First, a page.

African-American and Latino borrowers with the same credit scores as white borrowers are 30 percent more likely to get higher-cost subprime loans, which charge even higher interest rates than most subprime loans, a new study claims.

The study, released Wednesday by the Center for Responsible Lending (CRL), a nonpartisan research and policy organization, examined 50,000 subprime loans made all over the country, combining this d

African-American and Latino borrowers with the same credit scores as white borrowers are 30 percent more likely to get higher-cost subprime loans, which charge even higher interest rates than most subprime loans, a new study claims.

The study, released Wednesday by the Center for Responsible Lending (CRL), a nonpartisan research and policy organization, examined 50,000 subprime loans made all over the country, combining this data with information from an earlier study.

“African-American and Latino families are paying a premium for home loans because of the color of their skin,” said Hilary Shelton, director of the Washington bureau of the National Association for the Advancement of Colored People, in a teleconference on the CRL report Wednesday.

The study concluded that African-American borrowers were 31 percent more likely to receive a higher interest rate on a subprime fixed home mortgage, while they were 15 percent to 16 percent more likely to pay more interest on an adjustable-rate mortgage on a home purchase.

Latinos were 45 percent more likely to get a higher-interest fixed-rate loan if they were seeking a subprime loan and between 29 percent and 37 percent more likely to pay more for an adjustable-rate mortgage on a home purchase, according to the study.

Though there is some disagreement as to the meaning of the term, generally, subprime lenders are those who write mortgages for customers who can’t qualify for traditional “prime” loans, often because they have poor credit histories.

Such loans charge higher interest, the rationale being that the lenders are taking a bigger risk. In the case of this study, multicultural borrowers were likely to get the highest-cost subprime loans.

An earlier report by the Federal Reserve Board on 2004 home-lending data, published in 2005, indicated that even after adjusting for factors such as income level that could raise mortgage interest rates, African Americans are still nearly twice as likely as whites to be given high-cost loans.

The CRL’s study supplemented the data from the Federal Reserve Board’s study with information from the Loan Performance Subprime Asset-Backed Securities Database. The database was supplied by San Francisco-based company Loan Performance.

By using information from both databases, the CRL was able to create an apples-to-apples comparison of borrowers. Two different borrowers, each with the same or similar credit score, loan-to-value ratio, down payment, income documentation and other risk factors, could be compared, with race being the only variable.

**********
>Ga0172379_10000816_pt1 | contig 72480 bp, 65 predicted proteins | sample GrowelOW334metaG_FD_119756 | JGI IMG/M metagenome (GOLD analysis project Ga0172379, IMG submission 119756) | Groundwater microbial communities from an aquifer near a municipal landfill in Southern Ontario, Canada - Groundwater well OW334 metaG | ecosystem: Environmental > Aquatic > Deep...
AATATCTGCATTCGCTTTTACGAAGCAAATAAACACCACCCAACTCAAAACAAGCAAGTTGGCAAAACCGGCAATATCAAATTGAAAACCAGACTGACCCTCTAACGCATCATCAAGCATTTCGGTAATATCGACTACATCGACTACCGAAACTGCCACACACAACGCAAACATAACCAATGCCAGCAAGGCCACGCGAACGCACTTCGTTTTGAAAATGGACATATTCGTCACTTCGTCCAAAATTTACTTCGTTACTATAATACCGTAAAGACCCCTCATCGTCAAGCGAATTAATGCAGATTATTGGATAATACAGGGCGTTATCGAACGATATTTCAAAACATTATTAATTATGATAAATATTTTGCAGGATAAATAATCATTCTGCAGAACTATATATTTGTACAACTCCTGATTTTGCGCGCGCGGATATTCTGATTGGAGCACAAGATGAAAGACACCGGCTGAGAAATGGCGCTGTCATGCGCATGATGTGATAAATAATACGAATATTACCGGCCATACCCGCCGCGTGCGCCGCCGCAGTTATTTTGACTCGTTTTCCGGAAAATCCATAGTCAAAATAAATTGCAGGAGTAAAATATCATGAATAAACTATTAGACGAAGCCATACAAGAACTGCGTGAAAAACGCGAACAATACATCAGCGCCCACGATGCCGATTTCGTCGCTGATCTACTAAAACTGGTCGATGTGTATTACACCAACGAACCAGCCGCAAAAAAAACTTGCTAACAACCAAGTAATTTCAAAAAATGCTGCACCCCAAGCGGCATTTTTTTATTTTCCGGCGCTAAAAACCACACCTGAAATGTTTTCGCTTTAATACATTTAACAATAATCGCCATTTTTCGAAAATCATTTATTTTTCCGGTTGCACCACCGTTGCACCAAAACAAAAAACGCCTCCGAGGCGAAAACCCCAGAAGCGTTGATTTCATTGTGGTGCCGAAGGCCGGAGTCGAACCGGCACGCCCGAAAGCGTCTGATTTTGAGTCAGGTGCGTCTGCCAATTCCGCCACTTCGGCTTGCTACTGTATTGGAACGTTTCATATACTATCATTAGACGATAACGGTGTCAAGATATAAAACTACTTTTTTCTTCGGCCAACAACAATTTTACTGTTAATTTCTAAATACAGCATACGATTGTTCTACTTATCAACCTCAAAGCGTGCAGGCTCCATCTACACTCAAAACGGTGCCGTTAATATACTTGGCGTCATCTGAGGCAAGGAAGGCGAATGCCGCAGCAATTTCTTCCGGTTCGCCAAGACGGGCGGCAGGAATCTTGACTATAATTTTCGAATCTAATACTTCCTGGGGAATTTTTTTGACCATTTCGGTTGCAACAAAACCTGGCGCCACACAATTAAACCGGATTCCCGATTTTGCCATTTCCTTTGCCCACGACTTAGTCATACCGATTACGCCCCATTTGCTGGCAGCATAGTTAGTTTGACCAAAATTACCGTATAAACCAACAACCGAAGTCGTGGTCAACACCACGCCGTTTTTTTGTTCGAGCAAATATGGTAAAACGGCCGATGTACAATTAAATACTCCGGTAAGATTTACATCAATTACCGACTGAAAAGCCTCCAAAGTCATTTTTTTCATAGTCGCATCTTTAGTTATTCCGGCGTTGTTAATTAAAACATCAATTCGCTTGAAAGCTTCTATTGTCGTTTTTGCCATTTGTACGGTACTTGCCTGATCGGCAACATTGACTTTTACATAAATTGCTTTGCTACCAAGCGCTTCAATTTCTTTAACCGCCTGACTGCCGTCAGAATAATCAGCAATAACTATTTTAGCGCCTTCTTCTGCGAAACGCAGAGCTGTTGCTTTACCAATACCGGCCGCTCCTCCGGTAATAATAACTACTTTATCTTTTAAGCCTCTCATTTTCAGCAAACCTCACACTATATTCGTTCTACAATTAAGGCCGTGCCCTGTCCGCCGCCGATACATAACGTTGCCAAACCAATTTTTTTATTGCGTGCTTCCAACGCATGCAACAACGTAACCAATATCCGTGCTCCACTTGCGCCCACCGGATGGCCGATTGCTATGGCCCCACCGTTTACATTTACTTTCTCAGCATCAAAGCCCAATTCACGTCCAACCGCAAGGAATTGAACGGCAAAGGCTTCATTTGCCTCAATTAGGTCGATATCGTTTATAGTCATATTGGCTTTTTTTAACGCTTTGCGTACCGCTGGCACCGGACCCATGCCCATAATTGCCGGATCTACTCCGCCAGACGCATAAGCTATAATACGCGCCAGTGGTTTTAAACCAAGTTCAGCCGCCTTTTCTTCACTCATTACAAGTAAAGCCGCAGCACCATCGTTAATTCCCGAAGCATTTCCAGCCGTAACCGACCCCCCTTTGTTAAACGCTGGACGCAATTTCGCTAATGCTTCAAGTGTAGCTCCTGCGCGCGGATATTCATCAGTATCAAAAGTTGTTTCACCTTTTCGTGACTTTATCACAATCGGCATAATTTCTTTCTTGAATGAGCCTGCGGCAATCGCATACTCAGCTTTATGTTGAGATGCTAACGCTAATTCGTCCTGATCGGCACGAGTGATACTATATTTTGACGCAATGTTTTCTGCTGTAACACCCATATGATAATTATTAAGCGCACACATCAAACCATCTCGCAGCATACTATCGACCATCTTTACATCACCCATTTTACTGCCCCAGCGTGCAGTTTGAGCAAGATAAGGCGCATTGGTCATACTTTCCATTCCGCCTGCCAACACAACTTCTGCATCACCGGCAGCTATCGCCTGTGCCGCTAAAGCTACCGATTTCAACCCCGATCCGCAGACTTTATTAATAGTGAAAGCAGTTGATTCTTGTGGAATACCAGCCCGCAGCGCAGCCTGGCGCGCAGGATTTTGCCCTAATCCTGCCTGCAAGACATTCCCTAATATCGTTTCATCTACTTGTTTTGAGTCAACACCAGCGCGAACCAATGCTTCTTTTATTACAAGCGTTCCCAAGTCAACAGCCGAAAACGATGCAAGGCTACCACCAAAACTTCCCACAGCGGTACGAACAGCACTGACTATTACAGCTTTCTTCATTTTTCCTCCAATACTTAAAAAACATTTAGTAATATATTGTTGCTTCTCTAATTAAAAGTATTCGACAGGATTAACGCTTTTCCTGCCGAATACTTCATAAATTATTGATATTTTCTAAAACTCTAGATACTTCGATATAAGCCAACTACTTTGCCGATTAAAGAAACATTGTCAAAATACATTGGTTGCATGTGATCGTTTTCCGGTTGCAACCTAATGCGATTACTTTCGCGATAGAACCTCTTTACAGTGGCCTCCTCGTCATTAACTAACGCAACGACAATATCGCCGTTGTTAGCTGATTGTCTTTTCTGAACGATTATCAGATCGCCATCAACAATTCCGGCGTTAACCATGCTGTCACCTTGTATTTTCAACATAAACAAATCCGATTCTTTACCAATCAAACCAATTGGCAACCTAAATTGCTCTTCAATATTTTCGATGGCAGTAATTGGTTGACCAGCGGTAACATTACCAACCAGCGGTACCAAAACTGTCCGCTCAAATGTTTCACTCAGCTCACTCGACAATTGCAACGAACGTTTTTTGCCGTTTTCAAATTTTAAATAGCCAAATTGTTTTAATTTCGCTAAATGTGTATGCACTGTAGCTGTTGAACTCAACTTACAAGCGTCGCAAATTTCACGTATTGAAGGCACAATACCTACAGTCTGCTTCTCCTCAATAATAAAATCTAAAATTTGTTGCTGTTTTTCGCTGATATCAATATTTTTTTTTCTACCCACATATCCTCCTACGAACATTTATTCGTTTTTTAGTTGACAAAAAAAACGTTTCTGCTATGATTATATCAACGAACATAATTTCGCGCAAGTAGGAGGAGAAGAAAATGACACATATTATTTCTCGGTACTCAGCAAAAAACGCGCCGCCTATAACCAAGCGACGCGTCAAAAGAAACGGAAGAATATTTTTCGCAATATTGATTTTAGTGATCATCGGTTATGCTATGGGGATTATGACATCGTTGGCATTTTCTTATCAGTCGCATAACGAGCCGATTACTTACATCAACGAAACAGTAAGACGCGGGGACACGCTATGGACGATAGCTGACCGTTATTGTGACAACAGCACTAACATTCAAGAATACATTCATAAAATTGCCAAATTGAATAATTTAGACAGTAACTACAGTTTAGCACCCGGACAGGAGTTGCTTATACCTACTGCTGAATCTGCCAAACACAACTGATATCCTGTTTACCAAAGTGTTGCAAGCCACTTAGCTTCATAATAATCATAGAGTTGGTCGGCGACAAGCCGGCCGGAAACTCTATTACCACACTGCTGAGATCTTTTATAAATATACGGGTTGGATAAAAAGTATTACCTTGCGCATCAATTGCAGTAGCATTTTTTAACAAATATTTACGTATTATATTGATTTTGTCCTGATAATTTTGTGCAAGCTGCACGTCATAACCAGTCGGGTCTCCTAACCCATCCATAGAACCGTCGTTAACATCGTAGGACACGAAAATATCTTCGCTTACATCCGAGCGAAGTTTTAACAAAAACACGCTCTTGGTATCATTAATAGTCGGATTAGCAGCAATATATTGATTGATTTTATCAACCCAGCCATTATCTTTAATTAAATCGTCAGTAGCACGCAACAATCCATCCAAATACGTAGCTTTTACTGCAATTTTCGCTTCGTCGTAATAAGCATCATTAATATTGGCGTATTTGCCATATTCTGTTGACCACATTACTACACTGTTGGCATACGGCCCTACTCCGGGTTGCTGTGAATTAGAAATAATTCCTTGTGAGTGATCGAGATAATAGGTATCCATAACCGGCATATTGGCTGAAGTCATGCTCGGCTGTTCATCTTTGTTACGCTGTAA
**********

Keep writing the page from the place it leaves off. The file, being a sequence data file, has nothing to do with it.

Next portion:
“When we compared Latino buyers to whites with the same characteristics, we found that they were 30 percent more likely to receive the higher-cost subprime loans,” said Debbie Gruenstein Bocian, senior researcher with the Center for Responsible lending, in a teleconference on the center’s report.

Asked how multicultural consumers can protect themselves from overly expensive loans, Keith Ernst, senior policy counsel for the CRL, said, “Get opinions from people you can trust. Ask the bank down the street. You should find your mortgage, not have your mortgage find you.”

“We encourage borrowers to know they have the right to negotiate, to shop around, to look at different sources of credit such as credit unions,” said Natalie Williams, chief of New York Attorney General Eliot Spitzer’s civil rights bureau.

“We encourage them to get a sense of what they might qualify for by using Internet resources such as Loans Direct,” the civil rights bureau chief said.

“The National Council of La Raza (NCLR) funds a network of counseling services for Latinos and Housing and Urban Development supports housing counselors in many communities,” said Janis Bowdler, housing policy analyst for the NCLR. “Immediately after they sign their contract, they can have someone look at it and make sure it’s OK.”

However, Bowdler said, “What we really need to complement these things is to provide adequate protection for consumers even when they have done their homework.”

With that in mind, lenders should be required to share more information about their loans, the panelists said. Attorney General Spitzer’s office is trying to get banks in New York to disclose more about their lending practices, panelists noted.

Also, a House Financial Services committee is working on a bill, the Miller-Watt-Frank bill, aimed at curtailing predatory lending, Bocian said. “We hope our study will show that this bill should become law,” she said.

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